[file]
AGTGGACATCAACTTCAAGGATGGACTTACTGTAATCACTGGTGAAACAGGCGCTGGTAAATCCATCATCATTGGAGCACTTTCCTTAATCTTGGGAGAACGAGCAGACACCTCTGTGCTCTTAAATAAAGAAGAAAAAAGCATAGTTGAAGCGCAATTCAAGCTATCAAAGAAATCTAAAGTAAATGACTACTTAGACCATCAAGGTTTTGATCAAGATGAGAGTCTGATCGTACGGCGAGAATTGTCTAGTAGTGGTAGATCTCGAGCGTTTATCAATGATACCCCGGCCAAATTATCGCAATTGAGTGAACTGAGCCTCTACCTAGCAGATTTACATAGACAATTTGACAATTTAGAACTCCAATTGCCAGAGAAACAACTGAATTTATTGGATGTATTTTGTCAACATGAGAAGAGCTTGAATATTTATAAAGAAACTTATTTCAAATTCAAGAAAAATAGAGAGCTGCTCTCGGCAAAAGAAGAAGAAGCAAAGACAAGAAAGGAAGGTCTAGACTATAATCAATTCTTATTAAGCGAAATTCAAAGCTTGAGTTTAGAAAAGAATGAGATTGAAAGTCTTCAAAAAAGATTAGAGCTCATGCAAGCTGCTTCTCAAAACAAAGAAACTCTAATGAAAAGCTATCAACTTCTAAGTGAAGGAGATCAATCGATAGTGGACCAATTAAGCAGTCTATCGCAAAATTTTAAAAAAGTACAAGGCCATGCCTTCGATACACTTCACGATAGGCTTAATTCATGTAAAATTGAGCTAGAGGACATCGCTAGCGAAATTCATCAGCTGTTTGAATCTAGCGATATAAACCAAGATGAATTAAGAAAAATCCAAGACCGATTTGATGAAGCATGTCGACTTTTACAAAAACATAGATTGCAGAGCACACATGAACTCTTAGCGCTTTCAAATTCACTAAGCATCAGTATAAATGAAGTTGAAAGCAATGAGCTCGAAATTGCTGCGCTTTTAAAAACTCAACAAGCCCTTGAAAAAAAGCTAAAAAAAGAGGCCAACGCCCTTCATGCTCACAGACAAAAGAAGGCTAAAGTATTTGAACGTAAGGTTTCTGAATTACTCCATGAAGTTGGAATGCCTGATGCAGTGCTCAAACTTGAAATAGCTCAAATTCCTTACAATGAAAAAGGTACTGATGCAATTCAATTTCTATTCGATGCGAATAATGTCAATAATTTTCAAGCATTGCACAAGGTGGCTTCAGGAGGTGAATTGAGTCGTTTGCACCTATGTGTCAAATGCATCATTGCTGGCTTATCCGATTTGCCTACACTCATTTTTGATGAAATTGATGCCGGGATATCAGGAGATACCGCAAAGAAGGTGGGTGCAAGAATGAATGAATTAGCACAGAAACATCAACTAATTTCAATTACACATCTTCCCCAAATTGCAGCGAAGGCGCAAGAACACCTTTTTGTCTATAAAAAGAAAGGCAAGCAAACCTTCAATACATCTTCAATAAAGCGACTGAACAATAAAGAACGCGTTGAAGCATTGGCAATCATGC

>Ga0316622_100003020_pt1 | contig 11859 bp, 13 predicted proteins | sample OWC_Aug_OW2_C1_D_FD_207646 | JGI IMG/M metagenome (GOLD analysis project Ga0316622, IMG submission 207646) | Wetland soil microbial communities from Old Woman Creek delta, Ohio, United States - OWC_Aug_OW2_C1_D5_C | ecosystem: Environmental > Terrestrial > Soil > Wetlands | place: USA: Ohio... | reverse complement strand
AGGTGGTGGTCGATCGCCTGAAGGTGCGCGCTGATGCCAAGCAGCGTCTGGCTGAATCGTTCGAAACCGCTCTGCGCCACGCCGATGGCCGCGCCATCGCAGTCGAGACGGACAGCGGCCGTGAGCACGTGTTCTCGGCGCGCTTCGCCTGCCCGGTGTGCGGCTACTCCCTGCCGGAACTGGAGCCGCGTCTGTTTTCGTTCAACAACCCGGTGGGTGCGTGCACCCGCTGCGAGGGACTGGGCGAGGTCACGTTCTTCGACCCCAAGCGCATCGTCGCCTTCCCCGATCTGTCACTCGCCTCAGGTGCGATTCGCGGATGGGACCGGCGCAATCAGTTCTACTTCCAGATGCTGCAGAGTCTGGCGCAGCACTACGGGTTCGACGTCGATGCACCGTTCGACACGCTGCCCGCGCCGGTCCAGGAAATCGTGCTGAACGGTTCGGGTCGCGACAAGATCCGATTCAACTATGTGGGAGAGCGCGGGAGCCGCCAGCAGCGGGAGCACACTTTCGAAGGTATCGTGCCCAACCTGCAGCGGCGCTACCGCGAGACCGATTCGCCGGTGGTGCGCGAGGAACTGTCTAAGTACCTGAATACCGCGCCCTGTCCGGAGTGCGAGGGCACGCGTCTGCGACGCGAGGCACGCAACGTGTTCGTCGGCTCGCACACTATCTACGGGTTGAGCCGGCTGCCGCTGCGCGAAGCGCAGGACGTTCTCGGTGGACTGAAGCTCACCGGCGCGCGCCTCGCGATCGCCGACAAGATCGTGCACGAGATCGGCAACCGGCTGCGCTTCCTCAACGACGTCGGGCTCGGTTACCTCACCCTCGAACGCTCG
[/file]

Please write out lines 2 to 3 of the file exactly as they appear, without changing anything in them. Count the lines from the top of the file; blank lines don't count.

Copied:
>Ga0316622_100003020_pt1 | contig 11859 bp, 13 predicted proteins | sample OWC_Aug_OW2_C1_D_FD_207646 | JGI IMG/M metagenome (GOLD analysis project Ga0316622, IMG submission 207646) | Wetland soil microbial communities from Old Woman Creek delta, Ohio, United States - OWC_Aug_OW2_C1_D5_C | ecosystem: Environmental > Terrestrial > Soil > Wetlands | place: USA: Ohio... | reverse complement strand
AGGTGGTGGTCGATCGCCTGAAGGTGCGCGCTGATGCCAAGCAGCGTCTGGCTGAATCGTTCGAAACCGCTCTGCGCCACGCCGATGGCCGCGCCATCGCAGTCGAGACGGACAGCGGCCGTGAGCACGTGTTCTCGGCGCGCTTCGCCTGCCCGGTGTGCGGCTACTCCCTGCCGGAACTGGAGCCGCGTCTGTTTTCGTTCAACAACCCGGTGGGTGCGTGCACCCGCTGCGAGGGACTGGGCGAGGTCACGTTCTTCGACCCCAAGCGCATCGTCGCCTTCCCCGATCTGTCACTCGCCTCAGGTGCGATTCGCGGATGGGACCGGCGCAATCAGTTCTACTTCCAGATGCTGCAGAGTCTGGCGCAGCACTACGGGTTCGACGTCGATGCACCGTTCGACACGCTGCCCGCGCCGGTCCAGGAAATCGTGCTGAACGGTTCGGGTCGCGACAAGATCCGATTCAACTATGTGGGAGAGCGCGGGAGCCGCCAGCAGCGGGAGCACACTTTCGAAGGTATCGTGCCCAACCTGCAGCGGCGCTACCGCGAGACCGATTCGCCGGTGGTGCGCGAGGAACTGTCTAAGTACCTGAATACCGCGCCCTGTCCGGAGTGCGAGGGCACGCGTCTGCGACGCGAGGCACGCAACGTGTTCGTCGGCTCGCACACTATCTACGGGTTGAGCCGGCTGCCGCTGCGCGAAGCGCAGGACGTTCTCGGTGGACTGAAGCTCACCGGCGCGCGCCTCGCGATCGCCGACAAGATCGTGCACGAGATCGGCAACCGGCTGCGCTTCCTCAACGACGTCGGGCTCGGTTACCTCACCCTCGAACGCTCG